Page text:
Advisory Council on the Misuse of Drugs
Hidden Harm: responding to the needs of children [2003]

Six key messages from the Inquiry:

• We estimate there are between 250,000 and 350,000 children of problem drug users in the UK – about one for every problem drug user.
• Parental problem drug use can and does cause serious harm to children at every age from conception to adulthood.
• Reducing the harm to children from parental problem drug use should become a main objective of policy and practice.
• Effective treatment of the parent can have major benefits for the child.
• By working together, services can take many practical steps to protect and improve the health and well-being of affected children.
• The number of affected children is only likely to decrease when the number of problem drug users decreases.

The Advisory Council on the Misuse of Drugs has a statutory duty to advise the Government on drugs of misuse and the health and social problems these may cause. Its Prevention Working Group carries out in-depth Inquiries into aspects of drug misuse that are causing particular concern, with the aim of producing reports that will be helpful to policy makers, service providers and others. In 2000, the Council thus decided to launch an Inquiry that would have the children of problem drug users as its centre of attention. Its terms of reference were to:

  • estimate the number of children so affected in the UK;

  • examine the immediate and long-term consequences of parental drug use for these children from conception through to adolescence;

  • consider the current involvement of relevant health, social care, education, criminal justice and other services;

  • identify the best policy and practice here and abroad; and

  • make policy and practice recommendations.

... the Working Group accepts that not all drug use is incompatible with being a good parent. Our Inquiry has thus focused squarely on parental problem drug use and its actual and potential effect on children. By problem drug use we mean drug use with serious negative consequences of a physical, psychological, social and interpersonal, financial or legal nature for users and those around them. Such drug use will usually be heavy, with features of dependence. In the United Kingdom at present this typically involves use of one or more of the following: heroin and other opiates, benzodiazepines, cocaine or amphetamines.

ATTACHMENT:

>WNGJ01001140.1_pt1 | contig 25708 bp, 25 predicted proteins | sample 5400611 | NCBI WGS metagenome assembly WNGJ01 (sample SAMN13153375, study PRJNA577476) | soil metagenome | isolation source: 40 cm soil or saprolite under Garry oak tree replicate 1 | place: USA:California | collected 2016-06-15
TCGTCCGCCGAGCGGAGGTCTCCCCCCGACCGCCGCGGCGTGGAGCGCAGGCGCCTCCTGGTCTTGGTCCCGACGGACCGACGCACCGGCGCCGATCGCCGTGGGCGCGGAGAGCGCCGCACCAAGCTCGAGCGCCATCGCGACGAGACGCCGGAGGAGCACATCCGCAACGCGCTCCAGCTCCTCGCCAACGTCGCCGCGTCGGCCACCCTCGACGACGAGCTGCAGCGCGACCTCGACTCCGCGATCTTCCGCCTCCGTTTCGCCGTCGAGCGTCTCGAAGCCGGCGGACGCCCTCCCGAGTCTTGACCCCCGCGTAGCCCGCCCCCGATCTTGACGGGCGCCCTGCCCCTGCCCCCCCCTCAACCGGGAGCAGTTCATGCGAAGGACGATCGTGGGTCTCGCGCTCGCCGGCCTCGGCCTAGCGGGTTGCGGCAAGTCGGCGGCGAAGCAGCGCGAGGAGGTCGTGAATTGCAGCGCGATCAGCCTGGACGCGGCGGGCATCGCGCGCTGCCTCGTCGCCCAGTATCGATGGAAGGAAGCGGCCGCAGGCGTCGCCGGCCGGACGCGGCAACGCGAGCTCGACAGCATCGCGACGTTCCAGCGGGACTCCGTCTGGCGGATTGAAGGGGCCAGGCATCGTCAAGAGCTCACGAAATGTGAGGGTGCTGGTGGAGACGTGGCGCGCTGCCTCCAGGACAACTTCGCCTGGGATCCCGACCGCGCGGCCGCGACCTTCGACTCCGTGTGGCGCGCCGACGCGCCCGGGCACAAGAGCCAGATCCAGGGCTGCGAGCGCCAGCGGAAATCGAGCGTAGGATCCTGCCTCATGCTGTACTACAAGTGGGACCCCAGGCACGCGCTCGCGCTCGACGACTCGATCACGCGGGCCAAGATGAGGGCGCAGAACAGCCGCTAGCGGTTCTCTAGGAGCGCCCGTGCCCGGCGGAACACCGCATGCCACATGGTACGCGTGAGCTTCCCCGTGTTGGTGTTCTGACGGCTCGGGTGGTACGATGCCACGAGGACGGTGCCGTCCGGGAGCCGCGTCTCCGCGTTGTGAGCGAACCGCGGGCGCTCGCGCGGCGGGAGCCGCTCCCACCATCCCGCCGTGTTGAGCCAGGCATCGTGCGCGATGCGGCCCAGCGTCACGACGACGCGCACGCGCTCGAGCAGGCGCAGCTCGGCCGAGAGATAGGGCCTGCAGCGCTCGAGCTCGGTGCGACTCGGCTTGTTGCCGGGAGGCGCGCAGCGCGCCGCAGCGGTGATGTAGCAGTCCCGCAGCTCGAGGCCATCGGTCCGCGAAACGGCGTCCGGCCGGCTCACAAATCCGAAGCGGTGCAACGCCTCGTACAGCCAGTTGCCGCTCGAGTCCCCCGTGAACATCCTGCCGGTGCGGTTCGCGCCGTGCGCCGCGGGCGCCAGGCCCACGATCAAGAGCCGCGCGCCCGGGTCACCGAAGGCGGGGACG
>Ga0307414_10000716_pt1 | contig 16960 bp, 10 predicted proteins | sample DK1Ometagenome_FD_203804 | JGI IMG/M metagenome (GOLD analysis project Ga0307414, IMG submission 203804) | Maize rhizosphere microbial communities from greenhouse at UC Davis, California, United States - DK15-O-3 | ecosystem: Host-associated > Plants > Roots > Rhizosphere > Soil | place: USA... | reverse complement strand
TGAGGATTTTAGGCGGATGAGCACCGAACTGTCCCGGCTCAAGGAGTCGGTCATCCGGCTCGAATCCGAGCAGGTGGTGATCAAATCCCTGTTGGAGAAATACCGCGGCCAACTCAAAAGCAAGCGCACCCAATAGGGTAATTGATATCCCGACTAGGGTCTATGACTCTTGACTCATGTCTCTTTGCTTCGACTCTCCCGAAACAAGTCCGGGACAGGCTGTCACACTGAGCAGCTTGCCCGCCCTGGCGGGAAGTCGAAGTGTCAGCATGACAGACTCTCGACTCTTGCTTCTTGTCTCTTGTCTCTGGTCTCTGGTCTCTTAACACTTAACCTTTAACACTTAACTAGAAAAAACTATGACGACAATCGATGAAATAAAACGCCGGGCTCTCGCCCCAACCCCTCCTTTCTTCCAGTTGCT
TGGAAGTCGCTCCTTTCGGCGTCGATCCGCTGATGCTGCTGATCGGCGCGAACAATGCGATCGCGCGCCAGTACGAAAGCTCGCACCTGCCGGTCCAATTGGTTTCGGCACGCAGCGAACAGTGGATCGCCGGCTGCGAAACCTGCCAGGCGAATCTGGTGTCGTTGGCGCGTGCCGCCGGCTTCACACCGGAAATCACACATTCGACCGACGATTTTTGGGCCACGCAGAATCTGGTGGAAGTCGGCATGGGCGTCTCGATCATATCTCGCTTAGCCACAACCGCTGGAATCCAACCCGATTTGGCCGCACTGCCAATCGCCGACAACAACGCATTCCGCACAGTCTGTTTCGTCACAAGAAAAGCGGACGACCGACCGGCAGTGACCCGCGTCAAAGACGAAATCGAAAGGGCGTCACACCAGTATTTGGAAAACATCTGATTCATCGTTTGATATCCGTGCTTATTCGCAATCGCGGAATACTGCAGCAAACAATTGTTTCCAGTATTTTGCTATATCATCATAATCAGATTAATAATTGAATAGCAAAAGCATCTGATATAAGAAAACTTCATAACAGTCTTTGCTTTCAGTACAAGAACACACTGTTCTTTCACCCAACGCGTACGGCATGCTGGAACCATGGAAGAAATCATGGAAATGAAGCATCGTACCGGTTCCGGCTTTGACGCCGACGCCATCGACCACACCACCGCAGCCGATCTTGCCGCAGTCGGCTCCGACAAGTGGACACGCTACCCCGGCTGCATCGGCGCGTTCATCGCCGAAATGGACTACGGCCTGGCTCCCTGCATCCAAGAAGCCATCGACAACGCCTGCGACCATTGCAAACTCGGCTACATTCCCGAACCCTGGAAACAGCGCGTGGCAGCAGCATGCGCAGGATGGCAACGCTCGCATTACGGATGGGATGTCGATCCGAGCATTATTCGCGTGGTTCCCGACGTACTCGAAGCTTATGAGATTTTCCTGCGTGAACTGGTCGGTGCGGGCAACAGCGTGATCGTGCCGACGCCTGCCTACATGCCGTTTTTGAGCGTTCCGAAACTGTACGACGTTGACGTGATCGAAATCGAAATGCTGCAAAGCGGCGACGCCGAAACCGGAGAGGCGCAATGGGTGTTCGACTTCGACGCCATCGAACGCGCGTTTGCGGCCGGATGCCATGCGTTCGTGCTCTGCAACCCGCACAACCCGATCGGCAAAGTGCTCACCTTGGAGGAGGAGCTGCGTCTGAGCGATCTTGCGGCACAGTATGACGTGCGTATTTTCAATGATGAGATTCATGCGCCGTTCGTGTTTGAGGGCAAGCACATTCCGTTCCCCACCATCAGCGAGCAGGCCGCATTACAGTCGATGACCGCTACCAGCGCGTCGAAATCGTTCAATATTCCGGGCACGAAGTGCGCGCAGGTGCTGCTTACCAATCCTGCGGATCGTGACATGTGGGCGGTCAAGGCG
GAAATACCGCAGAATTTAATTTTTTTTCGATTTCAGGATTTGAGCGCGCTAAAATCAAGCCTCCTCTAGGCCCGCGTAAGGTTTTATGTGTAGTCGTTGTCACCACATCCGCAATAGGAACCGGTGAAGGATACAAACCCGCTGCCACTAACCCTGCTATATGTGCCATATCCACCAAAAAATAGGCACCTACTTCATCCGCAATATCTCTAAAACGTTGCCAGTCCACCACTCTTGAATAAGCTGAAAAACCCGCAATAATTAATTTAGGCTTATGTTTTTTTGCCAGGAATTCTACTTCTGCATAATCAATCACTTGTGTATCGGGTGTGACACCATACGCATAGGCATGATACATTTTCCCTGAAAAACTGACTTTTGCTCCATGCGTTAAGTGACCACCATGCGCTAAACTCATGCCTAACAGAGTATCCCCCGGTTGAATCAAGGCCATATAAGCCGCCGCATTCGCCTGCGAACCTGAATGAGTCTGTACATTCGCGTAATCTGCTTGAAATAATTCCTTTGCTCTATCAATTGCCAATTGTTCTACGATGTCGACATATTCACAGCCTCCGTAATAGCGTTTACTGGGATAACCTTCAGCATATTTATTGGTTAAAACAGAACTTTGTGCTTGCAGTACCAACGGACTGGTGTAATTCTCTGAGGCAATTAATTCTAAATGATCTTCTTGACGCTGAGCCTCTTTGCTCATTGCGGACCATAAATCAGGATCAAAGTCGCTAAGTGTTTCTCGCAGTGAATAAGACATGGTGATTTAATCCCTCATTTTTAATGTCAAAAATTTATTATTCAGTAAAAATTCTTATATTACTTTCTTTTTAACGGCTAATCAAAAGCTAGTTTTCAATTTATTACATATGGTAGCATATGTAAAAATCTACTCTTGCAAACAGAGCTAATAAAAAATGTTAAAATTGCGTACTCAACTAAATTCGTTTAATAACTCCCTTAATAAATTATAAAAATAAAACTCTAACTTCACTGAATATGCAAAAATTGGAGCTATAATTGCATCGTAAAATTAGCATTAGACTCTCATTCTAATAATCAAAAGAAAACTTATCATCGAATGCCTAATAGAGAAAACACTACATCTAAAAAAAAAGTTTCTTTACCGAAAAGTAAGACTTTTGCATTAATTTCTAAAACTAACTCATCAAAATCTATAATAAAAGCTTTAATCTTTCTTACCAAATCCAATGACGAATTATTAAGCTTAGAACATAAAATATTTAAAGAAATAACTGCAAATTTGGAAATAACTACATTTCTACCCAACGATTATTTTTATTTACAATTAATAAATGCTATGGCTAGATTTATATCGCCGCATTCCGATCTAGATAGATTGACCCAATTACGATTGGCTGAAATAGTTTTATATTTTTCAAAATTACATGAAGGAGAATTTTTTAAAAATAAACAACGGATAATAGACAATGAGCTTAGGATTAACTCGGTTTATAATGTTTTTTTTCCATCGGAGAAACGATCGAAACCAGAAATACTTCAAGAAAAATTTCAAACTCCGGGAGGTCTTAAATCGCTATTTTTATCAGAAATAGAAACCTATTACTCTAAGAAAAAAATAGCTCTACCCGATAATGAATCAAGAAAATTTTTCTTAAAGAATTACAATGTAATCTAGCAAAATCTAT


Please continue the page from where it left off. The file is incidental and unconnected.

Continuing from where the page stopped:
The Working Group is well aware that problem drinking by parents can have serious consequences for their children and that there are probably at least as many children thus affected as by problem drug use. Parental smoking is also harming the health of many hundreds of thousands of children in this country. However, it was decided that it was beyond the scope of the Inquiry to do justice to these two major topics. Our main focus is therefore on problem drug use, with the impact of alcohol or tobacco being considered as additional factors. Nevertheless, many of the recommendations we make for protecting and supporting the children of problem drug users will also be applicable to the children of problem drinkers.

We have written this report with the aim of illuminating an aspect of the harm caused by drug use that until now has remained largely hidden. By highlighting both the size and seriousness of the problem, we hope we can stimulate vigorous efforts by both policy makers and service providers to address the needs of some of this country’s most vulnerable children.

Maternal drug use during pregnancy can seriously affect fetal growth, but assessing the impact is usually impossible, with multiple drugs being taken in various doses against a background of other unfavourable circumstances. There is serious concern about the effect of cocaine on fetal development. Heroin and other opiates, cocaine and benzodiazepines can all cause severe neonatal withdrawal symptoms. The damaging effects of tobacco and alcohol are well established, and cannabis is not risk free.